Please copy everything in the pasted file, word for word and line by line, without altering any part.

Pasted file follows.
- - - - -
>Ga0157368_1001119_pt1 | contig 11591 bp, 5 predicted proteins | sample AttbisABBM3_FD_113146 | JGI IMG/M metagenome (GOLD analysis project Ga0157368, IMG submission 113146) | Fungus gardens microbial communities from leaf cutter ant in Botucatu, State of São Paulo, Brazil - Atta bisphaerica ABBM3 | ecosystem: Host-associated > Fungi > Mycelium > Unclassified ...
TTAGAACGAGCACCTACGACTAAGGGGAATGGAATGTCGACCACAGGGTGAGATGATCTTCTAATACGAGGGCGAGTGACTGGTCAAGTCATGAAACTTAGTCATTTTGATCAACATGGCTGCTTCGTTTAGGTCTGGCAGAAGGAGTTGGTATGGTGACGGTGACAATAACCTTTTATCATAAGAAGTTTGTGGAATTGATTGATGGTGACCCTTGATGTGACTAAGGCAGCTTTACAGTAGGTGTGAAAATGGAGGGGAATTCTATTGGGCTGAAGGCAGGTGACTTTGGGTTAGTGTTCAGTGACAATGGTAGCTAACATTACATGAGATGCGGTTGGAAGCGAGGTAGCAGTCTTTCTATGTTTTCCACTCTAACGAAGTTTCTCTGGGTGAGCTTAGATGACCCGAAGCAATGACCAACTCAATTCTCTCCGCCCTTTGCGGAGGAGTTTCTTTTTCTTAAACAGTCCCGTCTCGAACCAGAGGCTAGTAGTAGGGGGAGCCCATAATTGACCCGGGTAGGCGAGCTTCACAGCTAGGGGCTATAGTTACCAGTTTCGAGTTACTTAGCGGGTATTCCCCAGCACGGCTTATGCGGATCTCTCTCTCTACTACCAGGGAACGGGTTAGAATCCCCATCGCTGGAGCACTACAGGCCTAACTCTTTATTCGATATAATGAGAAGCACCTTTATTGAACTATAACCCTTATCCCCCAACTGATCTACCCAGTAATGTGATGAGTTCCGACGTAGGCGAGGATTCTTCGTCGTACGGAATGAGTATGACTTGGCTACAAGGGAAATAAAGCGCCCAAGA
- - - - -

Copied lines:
>Ga0157368_1001119_pt1 | contig 11591 bp, 5 predicted proteins | sample AttbisABBM3_FD_113146 | JGI IMG/M metagenome (GOLD analysis project Ga0157368, IMG submission 113146) | Fungus gardens microbial communities from leaf cutter ant in Botucatu, State of São Paulo, Brazil - Atta bisphaerica ABBM3 | ecosystem: Host-associated > Fungi > Mycelium > Unclassified ...
TTAGAACGAGCACCTACGACTAAGGGGAATGGAATGTCGACCACAGGGTGAGATGATCTTCTAATACGAGGGCGAGTGACTGGTCAAGTCATGAAACTTAGTCATTTTGATCAACATGGCTGCTTCGTTTAGGTCTGGCAGAAGGAGTTGGTATGGTGACGGTGACAATAACCTTTTATCATAAGAAGTTTGTGGAATTGATTGATGGTGACCCTTGATGTGACTAAGGCAGCTTTACAGTAGGTGTGAAAATGGAGGGGAATTCTATTGGGCTGAAGGCAGGTGACTTTGGGTTAGTGTTCAGTGACAATGGTAGCTAACATTACATGAGATGCGGTTGGAAGCGAGGTAGCAGTCTTTCTATGTTTTCCACTCTAACGAAGTTTCTCTGGGTGAGCTTAGATGACCCGAAGCAATGACCAACTCAATTCTCTCCGCCCTTTGCGGAGGAGTTTCTTTTTCTTAAACAGTCCCGTCTCGAACCAGAGGCTAGTAGTAGGGGGAGCCCATAATTGACCCGGGTAGGCGAGCTTCACAGCTAGGGGCTATAGTTACCAGTTTCGAGTTACTTAGCGGGTATTCCCCAGCACGGCTTATGCGGATCTCTCTCTCTACTACCAGGGAACGGGTTAGAATCCCCATCGCTGGAGCACTACAGGCCTAACTCTTTATTCGATATAATGAGAAGCACCTTTATTGAACTATAACCCTTATCCCCCAACTGATCTACCCAGTAATGTGATGAGTTCCGACGTAGGCGAGGATTCTTCGTCGTACGGAATGAGTATGACTTGGCTACAAGGGAAATAAAGCGCCCAAGA